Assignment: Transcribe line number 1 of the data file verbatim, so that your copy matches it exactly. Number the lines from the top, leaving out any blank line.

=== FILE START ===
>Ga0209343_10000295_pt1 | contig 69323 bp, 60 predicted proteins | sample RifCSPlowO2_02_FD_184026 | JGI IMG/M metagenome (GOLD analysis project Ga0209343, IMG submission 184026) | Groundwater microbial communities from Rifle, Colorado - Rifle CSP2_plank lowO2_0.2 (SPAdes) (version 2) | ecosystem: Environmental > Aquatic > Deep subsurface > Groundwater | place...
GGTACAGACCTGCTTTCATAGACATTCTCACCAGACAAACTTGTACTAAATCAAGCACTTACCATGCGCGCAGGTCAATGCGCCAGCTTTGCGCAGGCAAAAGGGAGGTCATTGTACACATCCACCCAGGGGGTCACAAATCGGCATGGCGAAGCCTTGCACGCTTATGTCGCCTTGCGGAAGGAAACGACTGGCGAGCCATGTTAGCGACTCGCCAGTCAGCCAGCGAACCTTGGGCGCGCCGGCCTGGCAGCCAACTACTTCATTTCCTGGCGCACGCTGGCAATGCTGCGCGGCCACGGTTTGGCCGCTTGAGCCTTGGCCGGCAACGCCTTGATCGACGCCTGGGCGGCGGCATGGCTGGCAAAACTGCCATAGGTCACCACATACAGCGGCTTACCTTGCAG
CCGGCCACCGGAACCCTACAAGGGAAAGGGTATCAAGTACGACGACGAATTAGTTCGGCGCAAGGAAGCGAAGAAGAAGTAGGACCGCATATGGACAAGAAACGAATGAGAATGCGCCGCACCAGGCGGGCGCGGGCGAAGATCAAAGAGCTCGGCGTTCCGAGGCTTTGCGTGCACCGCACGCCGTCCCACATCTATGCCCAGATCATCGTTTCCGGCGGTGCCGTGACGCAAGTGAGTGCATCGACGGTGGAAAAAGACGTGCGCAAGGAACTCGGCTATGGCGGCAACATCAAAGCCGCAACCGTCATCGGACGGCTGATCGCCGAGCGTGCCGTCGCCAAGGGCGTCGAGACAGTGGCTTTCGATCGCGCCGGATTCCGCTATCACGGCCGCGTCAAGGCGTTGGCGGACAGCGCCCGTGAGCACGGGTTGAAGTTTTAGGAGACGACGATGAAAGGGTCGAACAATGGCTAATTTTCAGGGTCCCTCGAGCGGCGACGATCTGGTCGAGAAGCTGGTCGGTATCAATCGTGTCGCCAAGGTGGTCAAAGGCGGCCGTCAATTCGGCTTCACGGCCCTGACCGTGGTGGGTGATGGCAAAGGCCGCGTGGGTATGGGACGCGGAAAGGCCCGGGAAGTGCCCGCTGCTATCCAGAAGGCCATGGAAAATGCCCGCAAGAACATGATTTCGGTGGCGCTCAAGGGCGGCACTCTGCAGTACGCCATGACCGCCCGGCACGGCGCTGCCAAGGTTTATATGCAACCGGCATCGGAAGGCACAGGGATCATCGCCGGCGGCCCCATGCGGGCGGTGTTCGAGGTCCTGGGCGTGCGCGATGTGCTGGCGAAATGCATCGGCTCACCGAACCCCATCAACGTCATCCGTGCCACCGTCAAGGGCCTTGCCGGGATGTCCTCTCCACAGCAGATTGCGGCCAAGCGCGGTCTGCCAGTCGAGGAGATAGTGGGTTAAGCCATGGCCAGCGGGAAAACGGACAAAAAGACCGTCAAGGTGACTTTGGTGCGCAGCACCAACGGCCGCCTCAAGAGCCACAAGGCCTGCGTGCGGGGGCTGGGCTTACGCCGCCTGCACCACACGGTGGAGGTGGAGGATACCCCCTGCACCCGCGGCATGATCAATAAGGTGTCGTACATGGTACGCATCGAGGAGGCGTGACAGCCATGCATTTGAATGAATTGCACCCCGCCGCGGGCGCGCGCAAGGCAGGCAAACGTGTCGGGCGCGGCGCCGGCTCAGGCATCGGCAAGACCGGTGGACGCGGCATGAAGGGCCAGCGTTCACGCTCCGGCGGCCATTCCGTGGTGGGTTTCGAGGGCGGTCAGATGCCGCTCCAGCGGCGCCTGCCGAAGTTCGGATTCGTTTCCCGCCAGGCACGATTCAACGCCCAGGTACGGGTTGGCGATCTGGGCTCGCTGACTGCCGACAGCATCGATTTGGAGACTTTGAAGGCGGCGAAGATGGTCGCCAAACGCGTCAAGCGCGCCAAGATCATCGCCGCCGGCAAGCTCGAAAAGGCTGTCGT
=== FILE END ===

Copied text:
>Ga0209343_10000295_pt1 | contig 69323 bp, 60 predicted proteins | sample RifCSPlowO2_02_FD_184026 | JGI IMG/M metagenome (GOLD analysis project Ga0209343, IMG submission 184026) | Groundwater microbial communities from Rifle, Colorado - Rifle CSP2_plank lowO2_0.2 (SPAdes) (version 2) | ecosystem: Environmental > Aquatic > Deep subsurface > Groundwater | place...